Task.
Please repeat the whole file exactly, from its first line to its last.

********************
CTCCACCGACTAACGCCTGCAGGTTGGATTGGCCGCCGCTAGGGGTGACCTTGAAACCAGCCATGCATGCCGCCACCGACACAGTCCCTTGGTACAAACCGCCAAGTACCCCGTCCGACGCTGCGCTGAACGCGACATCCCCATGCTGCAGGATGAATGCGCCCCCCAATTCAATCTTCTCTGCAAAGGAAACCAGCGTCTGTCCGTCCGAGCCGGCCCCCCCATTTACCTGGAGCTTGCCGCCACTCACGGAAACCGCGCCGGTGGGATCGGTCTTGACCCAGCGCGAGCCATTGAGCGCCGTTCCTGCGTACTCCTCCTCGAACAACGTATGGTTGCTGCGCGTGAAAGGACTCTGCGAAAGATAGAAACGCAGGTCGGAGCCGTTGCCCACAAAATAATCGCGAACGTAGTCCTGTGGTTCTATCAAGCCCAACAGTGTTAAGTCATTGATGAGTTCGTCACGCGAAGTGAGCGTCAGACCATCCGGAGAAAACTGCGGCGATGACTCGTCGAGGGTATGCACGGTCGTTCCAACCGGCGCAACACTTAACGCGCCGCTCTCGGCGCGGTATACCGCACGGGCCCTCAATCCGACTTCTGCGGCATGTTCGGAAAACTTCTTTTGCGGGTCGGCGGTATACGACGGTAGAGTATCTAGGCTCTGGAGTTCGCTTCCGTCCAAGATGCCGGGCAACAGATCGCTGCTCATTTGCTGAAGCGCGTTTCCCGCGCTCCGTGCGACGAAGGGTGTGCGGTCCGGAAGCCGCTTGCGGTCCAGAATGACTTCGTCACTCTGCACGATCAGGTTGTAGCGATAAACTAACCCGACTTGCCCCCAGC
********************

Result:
CTCCACCGACTAACGCCTGCAGGTTGGATTGGCCGCCGCTAGGGGTGACCTTGAAACCAGCCATGCATGCCGCCACCGACACAGTCCCTTGGTACAAACCGCCAAGTACCCCGTCCGACGCTGCGCTGAACGCGACATCCCCATGCTGCAGGATGAATGCGCCCCCCAATTCAATCTTCTCTGCAAAGGAAACCAGCGTCTGTCCGTCCGAGCCGGCCCCCCCATTTACCTGGAGCTTGCCGCCACTCACGGAAACCGCGCCGGTGGGATCGGTCTTGACCCAGCGCGAGCCATTGAGCGCCGTTCCTGCGTACTCCTCCTCGAACAACGTATGGTTGCTGCGCGTGAAAGGACTCTGCGAAAGATAGAAACGCAGGTCGGAGCCGTTGCCCACAAAATAATCGCGAACGTAGTCCTGTGGTTCTATCAAGCCCAACAGTGTTAAGTCATTGATGAGTTCGTCACGCGAAGTGAGCGTCAGACCATCCGGAGAAAACTGCGGCGATGACTCGTCGAGGGTATGCACGGTCGTTCCAACCGGCGCAACACTTAACGCGCCGCTCTCGGCGCGGTATACCGCACGGGCCCTCAATCCGACTTCTGCGGCATGTTCGGAAAACTTCTTTTGCGGGTCGGCGGTATACGACGGTAGAGTATCTAGGCTCTGGAGTTCGCTTCCGTCCAAGATGCCGGGCAACAGATCGCTGCTCATTTGCTGAAGCGCGTTTCCCGCGCTCCGTGCGACGAAGGGTGTGCGGTCCGGAAGCCGCTTGCGGTCCAGAATGACTTCGTCACTCTGCACGATCAGGTTGTAGCGATAAACTAACCCGACTTGCCCCCAGC